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J. M. Wood, J. Elgin, G. McGwin, Jr., M. Vaphiades, L. Kline, C. Owsley; Head and Eye Movements and Lane Keeping in Drivers With Hemianopia and Quadrantanopia Compared to Controls. Invest. Ophthalmol. Vis. Sci. 2009;50(13):3204.
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To compare the eye and head movements and lane-keeping of drivers with hemianopia and quadrantanopia with that of age-matched controls when driving under real world conditions.
Participants included 22 hemianopes and 8 quadrantanopes (M age 53 yrs) and 30 persons with normal visual fields (M age 52 yrs) who were ≥ 6 months from the brain injury date and either a current driver or aiming to resume driving. All participants drove an instrumented dual-brake vehicle along a 14-mile route in traffic that included non-interstate city driving and interstate driving. Driving performance was scored using a standardised assessment system by two "backseat" raters and the Vigil Vanguard system which provides objective measures of speed, braking and acceleration, cornering, and video-based footage from which eye and head movements and lane-keeping can be derived.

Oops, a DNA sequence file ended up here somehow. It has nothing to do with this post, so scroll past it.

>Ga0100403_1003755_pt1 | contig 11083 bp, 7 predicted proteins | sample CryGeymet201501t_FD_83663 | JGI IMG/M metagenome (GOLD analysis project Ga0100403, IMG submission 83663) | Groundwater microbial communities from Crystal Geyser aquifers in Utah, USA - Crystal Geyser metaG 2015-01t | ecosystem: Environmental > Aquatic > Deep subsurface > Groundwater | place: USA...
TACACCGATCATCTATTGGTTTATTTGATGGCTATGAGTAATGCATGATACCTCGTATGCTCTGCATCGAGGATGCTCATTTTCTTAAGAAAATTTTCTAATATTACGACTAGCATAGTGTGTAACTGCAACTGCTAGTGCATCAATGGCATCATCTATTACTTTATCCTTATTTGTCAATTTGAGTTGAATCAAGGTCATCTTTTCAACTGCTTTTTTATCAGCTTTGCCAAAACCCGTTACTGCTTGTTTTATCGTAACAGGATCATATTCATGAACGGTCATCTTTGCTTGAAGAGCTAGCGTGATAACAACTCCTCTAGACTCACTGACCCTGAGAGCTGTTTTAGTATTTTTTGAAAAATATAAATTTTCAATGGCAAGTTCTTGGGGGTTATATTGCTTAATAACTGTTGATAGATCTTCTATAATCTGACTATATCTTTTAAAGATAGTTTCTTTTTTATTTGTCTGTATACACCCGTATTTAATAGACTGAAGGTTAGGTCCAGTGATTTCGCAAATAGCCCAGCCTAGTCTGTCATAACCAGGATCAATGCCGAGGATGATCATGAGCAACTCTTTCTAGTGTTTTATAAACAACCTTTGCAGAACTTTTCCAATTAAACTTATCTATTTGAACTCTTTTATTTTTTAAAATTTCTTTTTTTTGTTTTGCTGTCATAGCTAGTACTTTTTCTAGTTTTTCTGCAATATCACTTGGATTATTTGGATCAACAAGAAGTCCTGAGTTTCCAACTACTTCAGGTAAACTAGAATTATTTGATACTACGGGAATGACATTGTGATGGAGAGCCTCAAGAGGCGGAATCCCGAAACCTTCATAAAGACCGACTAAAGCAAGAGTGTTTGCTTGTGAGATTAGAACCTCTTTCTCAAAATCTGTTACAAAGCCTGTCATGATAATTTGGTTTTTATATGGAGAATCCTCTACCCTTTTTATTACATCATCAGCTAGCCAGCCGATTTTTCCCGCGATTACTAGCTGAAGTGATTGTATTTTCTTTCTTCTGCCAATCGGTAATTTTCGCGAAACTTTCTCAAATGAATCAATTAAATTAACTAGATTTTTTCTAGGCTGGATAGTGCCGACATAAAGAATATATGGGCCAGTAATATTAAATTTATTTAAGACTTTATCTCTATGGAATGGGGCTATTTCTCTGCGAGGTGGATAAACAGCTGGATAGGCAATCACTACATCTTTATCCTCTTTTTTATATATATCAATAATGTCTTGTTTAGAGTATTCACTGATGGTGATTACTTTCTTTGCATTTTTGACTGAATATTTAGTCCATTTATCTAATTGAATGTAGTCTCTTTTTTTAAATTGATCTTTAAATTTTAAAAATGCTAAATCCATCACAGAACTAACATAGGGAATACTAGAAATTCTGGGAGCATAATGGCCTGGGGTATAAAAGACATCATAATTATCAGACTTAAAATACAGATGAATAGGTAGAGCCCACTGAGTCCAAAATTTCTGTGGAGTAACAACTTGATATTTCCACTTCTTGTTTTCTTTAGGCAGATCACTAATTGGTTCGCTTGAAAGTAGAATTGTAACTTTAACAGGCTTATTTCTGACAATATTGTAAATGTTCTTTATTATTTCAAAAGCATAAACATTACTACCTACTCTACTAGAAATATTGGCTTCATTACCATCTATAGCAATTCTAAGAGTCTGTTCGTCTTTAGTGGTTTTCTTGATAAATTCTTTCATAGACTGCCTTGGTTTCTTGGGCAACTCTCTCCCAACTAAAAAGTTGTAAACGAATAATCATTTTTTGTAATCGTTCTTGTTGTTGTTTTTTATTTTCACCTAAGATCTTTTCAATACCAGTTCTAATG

As compared to drivers with normal visual fields, drivers with hemianopia or quadrantanopia on average were significantly more likely to drive slower, to exhibit less excessive cornering forces or acceleration, and to execute more shoulder movements off the seat. Those hemianopic and quadrantanopic drivers rated as safe to drive by the backseat evaluator made significantly more excursive eye movements, exhibited more stable lane positioning, less sudden braking events and drove at higher speeds than those rated as unsafe, while there was no difference between safe and unsafe drivers in head movements.
Persons with hemianopic and quadrantanopic field defects rated as safe to drive have different driving characteristics compared to those rated as unsafe when assessed using objective measures of driving performance.
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